With 90 per cent of the world’s wild fish stocks now overexploited, farmed fish has arguably become a necessity; Omega-3 oils from fish are essential for human health. However, University of Edinburgh graduate Douglas Martin knows only too well the issues this industry faces.
“Farmed fish clearly have a less detrimental environmental impact than trawling. But when you consider that it takes close to one and a half kilos of fish meal and oil to produce one kilo of farmed salmon, it’s not sustainable either. We’re catching more than we grow.”
Douglas is the Founder and Managing Director of MiAlgae, an innovative Scottish biotech startup aiming to eliminate reliance on wild-caught fish as a source of Omega-3, by harnessing the potential of microalgae – microscopic algae or phytoplankton, invisible to the eye, that are found in freshwater and seawater.
The idea came to Douglas while studying for his MSc in Synthetic Biology and Biotechnology at Edinburgh.
“Fish don’t make Omega-3 oils. They accumulate them from the plankton they eat, such as algae”, he explains. “I realised if we could cultivate Omega-3-rich microalgae, using precision fermentation, we could create a nutritious, natural and ocean-friendly sustainable alternative to wild-caught fish.”
Harnessing the water of life
Douglas works with fellow Edinburgh Synthetic Biologist James Gilman, now Head of Research and Development at MiAlgae. After months of experimenting with different materials to feed the microalgae, they discovered that using by-products from one of Scotland’s most emblematic and successful industries proved to be the winning formula.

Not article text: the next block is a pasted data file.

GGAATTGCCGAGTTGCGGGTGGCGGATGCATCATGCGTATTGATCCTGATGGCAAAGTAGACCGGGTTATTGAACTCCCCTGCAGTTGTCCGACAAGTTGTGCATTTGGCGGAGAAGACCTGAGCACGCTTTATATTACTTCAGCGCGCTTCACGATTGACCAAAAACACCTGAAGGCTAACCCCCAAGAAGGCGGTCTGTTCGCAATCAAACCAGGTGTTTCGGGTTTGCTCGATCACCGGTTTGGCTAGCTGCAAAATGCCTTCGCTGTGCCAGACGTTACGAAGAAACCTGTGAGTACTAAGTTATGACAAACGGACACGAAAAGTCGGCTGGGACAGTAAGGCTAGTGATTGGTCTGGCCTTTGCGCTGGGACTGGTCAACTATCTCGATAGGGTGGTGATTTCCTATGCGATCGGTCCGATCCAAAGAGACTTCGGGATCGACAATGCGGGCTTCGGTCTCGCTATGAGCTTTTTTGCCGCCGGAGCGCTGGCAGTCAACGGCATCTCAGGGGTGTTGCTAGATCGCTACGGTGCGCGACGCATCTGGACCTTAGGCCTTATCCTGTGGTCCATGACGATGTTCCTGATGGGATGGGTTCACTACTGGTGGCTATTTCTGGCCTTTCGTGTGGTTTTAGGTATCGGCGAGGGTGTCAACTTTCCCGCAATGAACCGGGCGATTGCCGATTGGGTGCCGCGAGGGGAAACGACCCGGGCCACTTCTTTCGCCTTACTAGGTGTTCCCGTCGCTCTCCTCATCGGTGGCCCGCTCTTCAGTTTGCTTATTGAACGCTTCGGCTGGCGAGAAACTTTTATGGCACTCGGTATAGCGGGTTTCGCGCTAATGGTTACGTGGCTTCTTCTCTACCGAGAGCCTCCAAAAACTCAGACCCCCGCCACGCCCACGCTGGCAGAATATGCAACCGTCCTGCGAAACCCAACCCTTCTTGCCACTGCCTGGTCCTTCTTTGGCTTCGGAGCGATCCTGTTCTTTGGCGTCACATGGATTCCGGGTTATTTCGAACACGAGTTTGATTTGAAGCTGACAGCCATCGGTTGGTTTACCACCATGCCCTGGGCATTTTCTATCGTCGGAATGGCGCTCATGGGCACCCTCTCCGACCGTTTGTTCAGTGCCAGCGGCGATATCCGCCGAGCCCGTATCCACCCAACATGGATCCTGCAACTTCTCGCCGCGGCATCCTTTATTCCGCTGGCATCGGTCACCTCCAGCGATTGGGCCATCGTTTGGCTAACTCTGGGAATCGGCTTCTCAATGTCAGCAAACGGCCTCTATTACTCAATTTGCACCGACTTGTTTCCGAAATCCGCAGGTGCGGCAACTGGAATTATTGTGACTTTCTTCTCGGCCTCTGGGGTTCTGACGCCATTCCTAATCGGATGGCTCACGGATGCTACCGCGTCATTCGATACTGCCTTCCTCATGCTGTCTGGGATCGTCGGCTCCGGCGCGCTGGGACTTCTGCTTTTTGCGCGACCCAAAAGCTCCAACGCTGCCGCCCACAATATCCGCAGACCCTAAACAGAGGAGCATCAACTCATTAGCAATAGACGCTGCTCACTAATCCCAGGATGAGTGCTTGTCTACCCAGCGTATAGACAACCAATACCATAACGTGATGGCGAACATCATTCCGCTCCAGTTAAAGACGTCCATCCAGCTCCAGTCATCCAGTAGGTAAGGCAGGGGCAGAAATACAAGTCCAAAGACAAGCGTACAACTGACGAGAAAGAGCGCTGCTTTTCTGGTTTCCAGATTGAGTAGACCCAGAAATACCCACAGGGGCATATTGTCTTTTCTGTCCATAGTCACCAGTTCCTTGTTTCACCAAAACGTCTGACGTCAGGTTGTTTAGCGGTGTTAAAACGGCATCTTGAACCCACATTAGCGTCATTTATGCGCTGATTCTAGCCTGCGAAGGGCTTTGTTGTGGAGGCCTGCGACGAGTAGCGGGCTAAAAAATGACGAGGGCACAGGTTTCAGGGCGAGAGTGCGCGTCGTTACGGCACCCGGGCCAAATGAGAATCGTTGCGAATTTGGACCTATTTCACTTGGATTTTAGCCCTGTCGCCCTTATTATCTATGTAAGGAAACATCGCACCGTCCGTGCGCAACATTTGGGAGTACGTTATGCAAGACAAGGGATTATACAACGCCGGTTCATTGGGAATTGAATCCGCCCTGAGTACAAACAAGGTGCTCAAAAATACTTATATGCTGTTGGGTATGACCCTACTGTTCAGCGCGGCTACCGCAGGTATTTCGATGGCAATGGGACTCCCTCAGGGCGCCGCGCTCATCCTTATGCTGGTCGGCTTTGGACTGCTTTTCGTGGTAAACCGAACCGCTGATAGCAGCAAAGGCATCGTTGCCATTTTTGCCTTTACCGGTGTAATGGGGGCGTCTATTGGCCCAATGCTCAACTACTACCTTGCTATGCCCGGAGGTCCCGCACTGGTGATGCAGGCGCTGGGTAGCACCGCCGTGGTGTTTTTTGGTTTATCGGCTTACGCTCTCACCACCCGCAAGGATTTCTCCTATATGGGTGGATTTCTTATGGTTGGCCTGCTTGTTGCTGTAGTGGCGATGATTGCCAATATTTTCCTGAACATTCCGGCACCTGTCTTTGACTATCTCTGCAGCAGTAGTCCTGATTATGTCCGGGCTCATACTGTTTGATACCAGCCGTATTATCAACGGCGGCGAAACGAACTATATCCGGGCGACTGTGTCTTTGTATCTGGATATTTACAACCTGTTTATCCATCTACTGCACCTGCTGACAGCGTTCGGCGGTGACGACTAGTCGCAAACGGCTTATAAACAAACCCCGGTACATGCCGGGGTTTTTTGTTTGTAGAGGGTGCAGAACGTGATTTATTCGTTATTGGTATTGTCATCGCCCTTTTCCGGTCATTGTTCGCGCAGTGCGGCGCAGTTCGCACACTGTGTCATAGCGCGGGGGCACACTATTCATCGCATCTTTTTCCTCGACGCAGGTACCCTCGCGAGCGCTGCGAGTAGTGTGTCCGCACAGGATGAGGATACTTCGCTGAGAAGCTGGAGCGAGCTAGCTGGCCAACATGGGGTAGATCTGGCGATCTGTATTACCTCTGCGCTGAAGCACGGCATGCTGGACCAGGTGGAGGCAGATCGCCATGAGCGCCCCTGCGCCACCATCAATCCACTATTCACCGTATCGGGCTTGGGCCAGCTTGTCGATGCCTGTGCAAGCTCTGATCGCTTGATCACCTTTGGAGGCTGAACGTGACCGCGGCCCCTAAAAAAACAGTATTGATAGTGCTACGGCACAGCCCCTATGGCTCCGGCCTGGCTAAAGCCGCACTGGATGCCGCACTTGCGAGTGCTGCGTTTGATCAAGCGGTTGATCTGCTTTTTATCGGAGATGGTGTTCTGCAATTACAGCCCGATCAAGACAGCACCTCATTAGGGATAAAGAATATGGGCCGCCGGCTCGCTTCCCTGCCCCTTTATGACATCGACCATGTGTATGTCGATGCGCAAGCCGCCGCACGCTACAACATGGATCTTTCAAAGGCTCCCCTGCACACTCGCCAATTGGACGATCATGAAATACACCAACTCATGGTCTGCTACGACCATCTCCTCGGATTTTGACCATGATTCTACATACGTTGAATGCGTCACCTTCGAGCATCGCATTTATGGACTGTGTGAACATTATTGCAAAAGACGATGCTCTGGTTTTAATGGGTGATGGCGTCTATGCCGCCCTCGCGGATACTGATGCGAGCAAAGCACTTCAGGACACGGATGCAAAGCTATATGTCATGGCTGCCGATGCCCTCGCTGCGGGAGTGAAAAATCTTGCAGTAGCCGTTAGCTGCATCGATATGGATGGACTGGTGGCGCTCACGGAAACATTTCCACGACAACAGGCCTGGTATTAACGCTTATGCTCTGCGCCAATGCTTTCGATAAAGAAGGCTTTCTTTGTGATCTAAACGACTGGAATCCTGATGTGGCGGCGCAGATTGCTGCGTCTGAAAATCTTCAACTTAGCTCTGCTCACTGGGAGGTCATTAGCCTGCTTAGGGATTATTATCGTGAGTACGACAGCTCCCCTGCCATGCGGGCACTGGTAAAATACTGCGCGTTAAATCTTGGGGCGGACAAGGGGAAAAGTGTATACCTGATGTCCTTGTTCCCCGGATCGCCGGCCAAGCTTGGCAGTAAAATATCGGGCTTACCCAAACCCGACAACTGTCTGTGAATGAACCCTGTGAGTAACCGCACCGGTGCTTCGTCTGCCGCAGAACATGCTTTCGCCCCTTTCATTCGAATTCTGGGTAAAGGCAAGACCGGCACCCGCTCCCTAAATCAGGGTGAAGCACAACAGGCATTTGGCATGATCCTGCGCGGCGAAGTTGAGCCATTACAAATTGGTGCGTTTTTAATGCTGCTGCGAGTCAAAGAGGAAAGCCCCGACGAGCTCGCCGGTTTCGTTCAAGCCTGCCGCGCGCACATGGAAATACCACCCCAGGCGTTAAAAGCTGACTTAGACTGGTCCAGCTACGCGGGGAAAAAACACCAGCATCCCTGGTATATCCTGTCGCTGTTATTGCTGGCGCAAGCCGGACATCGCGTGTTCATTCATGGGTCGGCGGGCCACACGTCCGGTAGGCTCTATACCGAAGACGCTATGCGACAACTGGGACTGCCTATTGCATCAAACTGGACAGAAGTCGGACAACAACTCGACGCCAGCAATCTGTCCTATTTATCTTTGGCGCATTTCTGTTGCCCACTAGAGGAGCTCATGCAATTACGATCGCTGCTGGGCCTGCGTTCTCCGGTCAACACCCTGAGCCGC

“With more than 140 distilleries in Scotland, whisky by-products are an abundant, cost-effective and safe food source for microalgae production,” Douglas explains.
Seven years on, MiAlgae now employs 38 people and has proven its technology at scale, cultivating 100s of tonnes of microalgae in specially designed bioreactors each year. MiAlgae turns these algae into an Omega-3-rich algal powder ready to add to animal feed for clients worldwide, returning clean water in the process.
Of course, great ideas like Douglas’ don’t turn into successful businesses overnight.
“It takes a long time and a lot of hard work to grow a company from an initial concept to employing people and being financially sustainable. It’s tough,” says Lorna Baird, who leads the Student Enterprise team at Edinburgh’s commercialisation service, Edinburgh Innovations.
Douglas first approached the Student Enterprise team in 2016. He likens his first meeting to a therapy session.
“I walked in with a crude idea, grasping at straws without knowing what to do with it,” he recalls. “Our business advisor knew exactly the right questions to ask to help me find my own answers. I had already killed many ideas on paper without testing them out in the world before. But this and subsequent conversations gave me the confidence to approach people. So, armed with my University of Edinburgh student email address, I began reaching out to potential customers, which helped me get to the root of the problem my idea was solving and understand how to commercialise it.”
A guide through the entrepreneurship journey
The Student Enterprise team supported Douglas through pitching competitions, where he secured initial funding and met investors who would go on to fund MiAlgae further.